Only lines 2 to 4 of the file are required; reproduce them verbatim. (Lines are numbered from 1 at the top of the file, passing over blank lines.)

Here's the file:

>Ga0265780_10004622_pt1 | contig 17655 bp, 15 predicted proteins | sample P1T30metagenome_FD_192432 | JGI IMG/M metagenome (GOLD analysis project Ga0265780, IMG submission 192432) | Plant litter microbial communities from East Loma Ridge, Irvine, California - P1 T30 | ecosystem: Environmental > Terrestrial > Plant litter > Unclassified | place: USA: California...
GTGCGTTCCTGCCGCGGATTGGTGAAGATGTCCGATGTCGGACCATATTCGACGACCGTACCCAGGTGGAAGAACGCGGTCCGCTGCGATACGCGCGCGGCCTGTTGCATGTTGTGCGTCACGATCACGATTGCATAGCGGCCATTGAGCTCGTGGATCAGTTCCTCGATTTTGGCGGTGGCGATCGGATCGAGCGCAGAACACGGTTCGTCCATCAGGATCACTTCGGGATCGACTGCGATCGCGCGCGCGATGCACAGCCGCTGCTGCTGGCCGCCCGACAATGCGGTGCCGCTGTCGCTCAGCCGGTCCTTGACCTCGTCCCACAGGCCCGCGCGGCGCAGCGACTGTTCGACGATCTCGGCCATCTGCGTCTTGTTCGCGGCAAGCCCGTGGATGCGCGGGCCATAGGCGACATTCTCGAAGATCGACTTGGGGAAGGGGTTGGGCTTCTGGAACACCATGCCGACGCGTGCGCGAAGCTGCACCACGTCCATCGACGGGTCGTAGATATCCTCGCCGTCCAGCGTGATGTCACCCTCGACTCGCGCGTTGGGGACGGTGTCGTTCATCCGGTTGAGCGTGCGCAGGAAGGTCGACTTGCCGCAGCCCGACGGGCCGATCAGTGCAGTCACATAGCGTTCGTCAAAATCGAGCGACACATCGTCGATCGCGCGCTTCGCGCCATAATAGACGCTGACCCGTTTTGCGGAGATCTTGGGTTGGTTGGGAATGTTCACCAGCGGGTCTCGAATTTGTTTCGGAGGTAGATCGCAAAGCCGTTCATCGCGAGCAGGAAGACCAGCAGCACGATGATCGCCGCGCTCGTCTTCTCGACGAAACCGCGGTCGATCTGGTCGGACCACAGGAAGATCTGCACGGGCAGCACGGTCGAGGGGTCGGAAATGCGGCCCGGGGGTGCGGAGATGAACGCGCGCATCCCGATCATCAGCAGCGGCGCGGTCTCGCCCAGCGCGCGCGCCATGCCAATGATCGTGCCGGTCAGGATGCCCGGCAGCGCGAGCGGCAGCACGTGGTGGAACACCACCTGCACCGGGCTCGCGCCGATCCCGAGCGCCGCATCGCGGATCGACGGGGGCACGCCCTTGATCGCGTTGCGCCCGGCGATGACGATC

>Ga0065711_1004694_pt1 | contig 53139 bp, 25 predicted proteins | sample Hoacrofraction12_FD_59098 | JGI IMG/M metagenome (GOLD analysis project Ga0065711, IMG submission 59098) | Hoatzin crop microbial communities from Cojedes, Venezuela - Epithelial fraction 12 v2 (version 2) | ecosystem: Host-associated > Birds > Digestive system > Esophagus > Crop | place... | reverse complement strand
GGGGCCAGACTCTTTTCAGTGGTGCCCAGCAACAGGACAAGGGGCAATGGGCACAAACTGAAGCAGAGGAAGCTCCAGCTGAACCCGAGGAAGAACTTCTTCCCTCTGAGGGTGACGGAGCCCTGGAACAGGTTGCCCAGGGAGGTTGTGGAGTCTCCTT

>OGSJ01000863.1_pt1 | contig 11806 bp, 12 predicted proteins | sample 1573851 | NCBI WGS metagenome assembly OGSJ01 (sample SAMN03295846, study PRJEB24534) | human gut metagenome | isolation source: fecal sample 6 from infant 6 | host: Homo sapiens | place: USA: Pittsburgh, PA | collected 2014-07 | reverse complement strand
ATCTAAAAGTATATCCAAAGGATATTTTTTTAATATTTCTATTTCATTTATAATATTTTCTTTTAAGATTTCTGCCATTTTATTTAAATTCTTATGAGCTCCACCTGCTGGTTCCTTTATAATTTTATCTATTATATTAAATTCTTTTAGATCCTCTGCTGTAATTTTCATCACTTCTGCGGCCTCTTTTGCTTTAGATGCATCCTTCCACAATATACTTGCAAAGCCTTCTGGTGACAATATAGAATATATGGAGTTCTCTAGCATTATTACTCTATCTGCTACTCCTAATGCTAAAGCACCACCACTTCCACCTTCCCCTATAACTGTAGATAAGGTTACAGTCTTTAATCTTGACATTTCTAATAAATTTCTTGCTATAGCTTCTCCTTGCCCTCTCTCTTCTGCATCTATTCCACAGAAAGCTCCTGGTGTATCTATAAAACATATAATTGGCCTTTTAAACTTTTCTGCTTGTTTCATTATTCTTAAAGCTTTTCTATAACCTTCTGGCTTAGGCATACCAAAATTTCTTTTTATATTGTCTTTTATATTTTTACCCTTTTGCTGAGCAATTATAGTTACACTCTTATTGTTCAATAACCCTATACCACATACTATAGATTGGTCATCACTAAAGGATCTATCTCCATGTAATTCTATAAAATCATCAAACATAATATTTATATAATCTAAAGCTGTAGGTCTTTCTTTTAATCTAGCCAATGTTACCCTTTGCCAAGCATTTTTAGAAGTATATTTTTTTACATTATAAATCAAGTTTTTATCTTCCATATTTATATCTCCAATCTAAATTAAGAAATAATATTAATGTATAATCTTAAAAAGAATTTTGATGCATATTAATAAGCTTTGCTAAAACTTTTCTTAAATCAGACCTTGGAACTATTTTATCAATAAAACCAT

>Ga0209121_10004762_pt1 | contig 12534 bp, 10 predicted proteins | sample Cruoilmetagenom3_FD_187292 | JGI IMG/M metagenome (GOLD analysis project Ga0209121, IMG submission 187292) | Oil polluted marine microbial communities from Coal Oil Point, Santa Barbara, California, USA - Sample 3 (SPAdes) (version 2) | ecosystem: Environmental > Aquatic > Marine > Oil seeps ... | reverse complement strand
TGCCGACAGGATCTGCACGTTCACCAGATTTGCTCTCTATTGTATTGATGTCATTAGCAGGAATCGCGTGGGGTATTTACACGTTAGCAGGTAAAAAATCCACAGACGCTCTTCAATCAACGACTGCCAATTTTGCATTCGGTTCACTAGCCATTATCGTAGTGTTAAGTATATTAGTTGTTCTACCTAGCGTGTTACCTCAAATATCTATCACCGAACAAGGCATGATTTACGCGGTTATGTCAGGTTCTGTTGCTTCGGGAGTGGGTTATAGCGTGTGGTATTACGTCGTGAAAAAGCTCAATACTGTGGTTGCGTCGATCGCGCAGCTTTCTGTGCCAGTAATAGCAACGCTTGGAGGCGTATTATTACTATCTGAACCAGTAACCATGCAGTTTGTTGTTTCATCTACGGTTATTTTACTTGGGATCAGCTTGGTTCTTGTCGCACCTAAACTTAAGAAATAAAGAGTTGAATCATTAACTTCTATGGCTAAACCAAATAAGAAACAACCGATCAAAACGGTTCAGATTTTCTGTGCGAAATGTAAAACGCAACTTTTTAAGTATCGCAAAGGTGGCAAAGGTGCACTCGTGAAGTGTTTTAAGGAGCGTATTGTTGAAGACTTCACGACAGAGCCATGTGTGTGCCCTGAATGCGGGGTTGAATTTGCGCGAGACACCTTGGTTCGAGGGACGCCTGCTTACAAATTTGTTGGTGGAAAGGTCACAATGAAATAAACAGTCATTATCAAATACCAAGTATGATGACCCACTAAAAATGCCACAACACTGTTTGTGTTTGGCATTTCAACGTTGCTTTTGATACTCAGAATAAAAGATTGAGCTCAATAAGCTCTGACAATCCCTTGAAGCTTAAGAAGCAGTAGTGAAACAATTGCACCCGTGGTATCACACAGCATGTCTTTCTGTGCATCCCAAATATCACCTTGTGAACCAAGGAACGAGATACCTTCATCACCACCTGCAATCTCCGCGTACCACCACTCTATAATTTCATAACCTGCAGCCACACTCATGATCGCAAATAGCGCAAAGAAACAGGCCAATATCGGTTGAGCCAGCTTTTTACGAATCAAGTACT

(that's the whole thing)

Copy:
GTGCGTTCCTGCCGCGGATTGGTGAAGATGTCCGATGTCGGACCATATTCGACGACCGTACCCAGGTGGAAGAACGCGGTCCGCTGCGATACGCGCGCGGCCTGTTGCATGTTGTGCGTCACGATCACGATTGCATAGCGGCCATTGAGCTCGTGGATCAGTTCCTCGATTTTGGCGGTGGCGATCGGATCGAGCGCAGAACACGGTTCGTCCATCAGGATCACTTCGGGATCGACTGCGATCGCGCGCGCGATGCACAGCCGCTGCTGCTGGCCGCCCGACAATGCGGTGCCGCTGTCGCTCAGCCGGTCCTTGACCTCGTCCCACAGGCCCGCGCGGCGCAGCGACTGTTCGACGATCTCGGCCATCTGCGTCTTGTTCGCGGCAAGCCCGTGGATGCGCGGGCCATAGGCGACATTCTCGAAGATCGACTTGGGGAAGGGGTTGGGCTTCTGGAACACCATGCCGACGCGTGCGCGAAGCTGCACCACGTCCATCGACGGGTCGTAGATATCCTCGCCGTCCAGCGTGATGTCACCCTCGACTCGCGCGTTGGGGACGGTGTCGTTCATCCGGTTGAGCGTGCGCAGGAAGGTCGACTTGCCGCAGCCCGACGGGCCGATCAGTGCAGTCACATAGCGTTCGTCAAAATCGAGCGACACATCGTCGATCGCGCGCTTCGCGCCATAATAGACGCTGACCCGTTTTGCGGAGATCTTGGGTTGGTTGGGAATGTTCACCAGCGGGTCTCGAATTTGTTTCGGAGGTAGATCGCAAAGCCGTTCATCGCGAGCAGGAAGACCAGCAGCACGATGATCGCCGCGCTCGTCTTCTCGACGAAACCGCGGTCGATCTGGTCGGACCACAGGAAGATCTGCACGGGCAGCACGGTCGAGGGGTCGGAAATGCGGCCCGGGGGTGCGGAGATGAACGCGCGCATCCCGATCATCAGCAGCGGCGCGGTCTCGCCCAGCGCGCGCGCCATGCCAATGATCGTGCCGGTCAGGATGCCCGGCAGCGCGAGCGGCAGCACGTGGTGGAACACCACCTGCACCGGGCTCGCGCCGATCCCGAGCGCCGCATCGCGGATCGACGGGGGCACGCCCTTGATCGCGTTGCGCCCGGCGATGACGATC

>Ga0065711_1004694_pt1 | contig 53139 bp, 25 predicted proteins | sample Hoacrofraction12_FD_59098 | JGI IMG/M metagenome (GOLD analysis project Ga0065711, IMG submission 59098) | Hoatzin crop microbial communities from Cojedes, Venezuela - Epithelial fraction 12 v2 (version 2) | ecosystem: Host-associated > Birds > Digestive system > Esophagus > Crop | place... | reverse complement strand
GGGGCCAGACTCTTTTCAGTGGTGCCCAGCAACAGGACAAGGGGCAATGGGCACAAACTGAAGCAGAGGAAGCTCCAGCTGAACCCGAGGAAGAACTTCTTCCCTCTGAGGGTGACGGAGCCCTGGAACAGGTTGCCCAGGGAGGTTGTGGAGTCTCCTT